The speaker of Hawaii’s House of Representatives said Friday he wants to form a committee to examine the potential economic effects of the coronavirus outbreak so lawmakers can be prepared to cut spending if tax revenue drops sharply.
Scott Saiki recalled the state had to slash $2.1 billion in spending from state budgets over a three-year period when tax revenue sank during the recession a decade ago. That led to furloughs for government employees, a four-day week for public school students and dramatic cuts to mental health and other services.
The speaker said he wasn't currently proposing to cut spending and build up financial reserves. He said he wanted to assess the economic effect of the outbreak before taking such steps.
But such cuts were a possibility, he said.
“We don’t want to leave the public in a lurch with last-minute draconian proposals like Furlough Fridays,” Saiki told reporters after announcing the committee idea on the House floor. “We do not want to put the public, we do not want to put workers and students, in those kinds of positions.”
Saiki said House members would vote Tuesday on a resolution that would create a select committee including government officials, industry leaders and union members.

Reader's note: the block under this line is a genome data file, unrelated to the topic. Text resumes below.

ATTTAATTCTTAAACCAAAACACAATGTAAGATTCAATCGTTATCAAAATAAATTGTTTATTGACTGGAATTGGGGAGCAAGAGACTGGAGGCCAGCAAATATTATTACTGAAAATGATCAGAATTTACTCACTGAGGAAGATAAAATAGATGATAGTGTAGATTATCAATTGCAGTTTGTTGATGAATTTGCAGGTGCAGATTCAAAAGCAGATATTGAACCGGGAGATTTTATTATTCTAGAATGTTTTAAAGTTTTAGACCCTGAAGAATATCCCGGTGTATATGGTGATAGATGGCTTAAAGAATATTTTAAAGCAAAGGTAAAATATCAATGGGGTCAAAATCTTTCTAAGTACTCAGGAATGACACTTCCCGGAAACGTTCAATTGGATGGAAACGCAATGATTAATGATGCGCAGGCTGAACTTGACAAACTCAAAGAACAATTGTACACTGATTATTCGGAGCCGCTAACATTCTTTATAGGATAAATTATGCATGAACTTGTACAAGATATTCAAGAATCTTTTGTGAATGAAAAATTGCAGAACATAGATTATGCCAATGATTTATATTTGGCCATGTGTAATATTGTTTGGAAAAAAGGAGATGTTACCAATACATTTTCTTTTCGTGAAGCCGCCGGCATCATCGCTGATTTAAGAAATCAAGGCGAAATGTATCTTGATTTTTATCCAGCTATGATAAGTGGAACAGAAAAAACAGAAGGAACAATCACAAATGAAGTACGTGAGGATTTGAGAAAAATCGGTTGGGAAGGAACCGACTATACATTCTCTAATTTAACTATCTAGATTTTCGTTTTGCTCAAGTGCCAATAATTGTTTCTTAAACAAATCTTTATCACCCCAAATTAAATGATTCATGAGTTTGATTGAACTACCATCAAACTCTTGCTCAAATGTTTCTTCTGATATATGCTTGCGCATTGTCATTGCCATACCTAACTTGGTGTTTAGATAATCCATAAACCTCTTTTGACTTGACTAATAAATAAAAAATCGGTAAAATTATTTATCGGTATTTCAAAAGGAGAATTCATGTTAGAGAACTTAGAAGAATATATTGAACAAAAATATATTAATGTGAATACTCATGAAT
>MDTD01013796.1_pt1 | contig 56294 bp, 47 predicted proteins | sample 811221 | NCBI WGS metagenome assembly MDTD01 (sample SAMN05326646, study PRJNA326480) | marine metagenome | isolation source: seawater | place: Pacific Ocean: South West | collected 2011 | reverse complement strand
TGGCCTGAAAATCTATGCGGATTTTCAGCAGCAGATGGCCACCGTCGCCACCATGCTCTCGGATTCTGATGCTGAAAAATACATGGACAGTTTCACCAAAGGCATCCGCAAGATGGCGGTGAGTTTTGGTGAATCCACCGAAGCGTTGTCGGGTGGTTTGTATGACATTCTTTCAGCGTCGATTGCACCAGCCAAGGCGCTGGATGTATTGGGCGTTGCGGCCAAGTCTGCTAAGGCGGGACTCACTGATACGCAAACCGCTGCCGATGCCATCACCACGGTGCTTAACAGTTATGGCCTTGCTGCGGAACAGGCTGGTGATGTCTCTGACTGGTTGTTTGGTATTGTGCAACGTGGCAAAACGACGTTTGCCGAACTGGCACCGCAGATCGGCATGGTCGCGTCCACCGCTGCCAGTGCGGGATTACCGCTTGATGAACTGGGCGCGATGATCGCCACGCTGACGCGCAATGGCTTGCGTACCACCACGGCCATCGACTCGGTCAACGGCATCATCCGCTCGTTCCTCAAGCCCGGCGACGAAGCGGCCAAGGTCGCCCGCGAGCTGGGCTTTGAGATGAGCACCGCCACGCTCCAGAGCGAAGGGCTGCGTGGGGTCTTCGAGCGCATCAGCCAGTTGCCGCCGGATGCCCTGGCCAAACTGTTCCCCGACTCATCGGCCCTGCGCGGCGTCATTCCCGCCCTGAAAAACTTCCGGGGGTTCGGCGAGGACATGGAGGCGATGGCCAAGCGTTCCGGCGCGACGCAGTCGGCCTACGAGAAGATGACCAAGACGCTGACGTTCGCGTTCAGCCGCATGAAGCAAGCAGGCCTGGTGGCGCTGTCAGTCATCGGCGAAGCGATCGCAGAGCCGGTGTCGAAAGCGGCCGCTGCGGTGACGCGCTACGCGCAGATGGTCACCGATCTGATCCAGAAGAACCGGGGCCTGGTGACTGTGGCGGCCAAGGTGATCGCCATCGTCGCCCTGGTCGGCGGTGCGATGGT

The panel would study the economic impact of the outbreak, develop mitigation plans and monitor conditions.
Saiki said the committee would need to make initial recommendations before the Legislature adjourns on May 7.
The committee will follow the example of a war preparedness committee formed in 2003 after the U.S. invasion of Iraq, Saiki said. That panel advised lawmakers on the war’s effect on Hawaii.
Separately, Gov. David Ige said he will form a “task team” to keep informed about business activity. He said the state was considering different approaches to respond to the economic effects of the outbreak, including potentially shifting tourism marketing efforts to North America from Asia if travelers from Asia decline.
Also on Friday, the state Department of Health said a health care worker who traveled to Hawaii after caring for a COVID-19 patient in California tested negative for the disease.
This was the first time the state tested for the illness in the islands. It was able to do so after working out a way to use non-defective parts of test kits the U.S. Centers for Disease Control and Prevention had earlier sent Hawaii.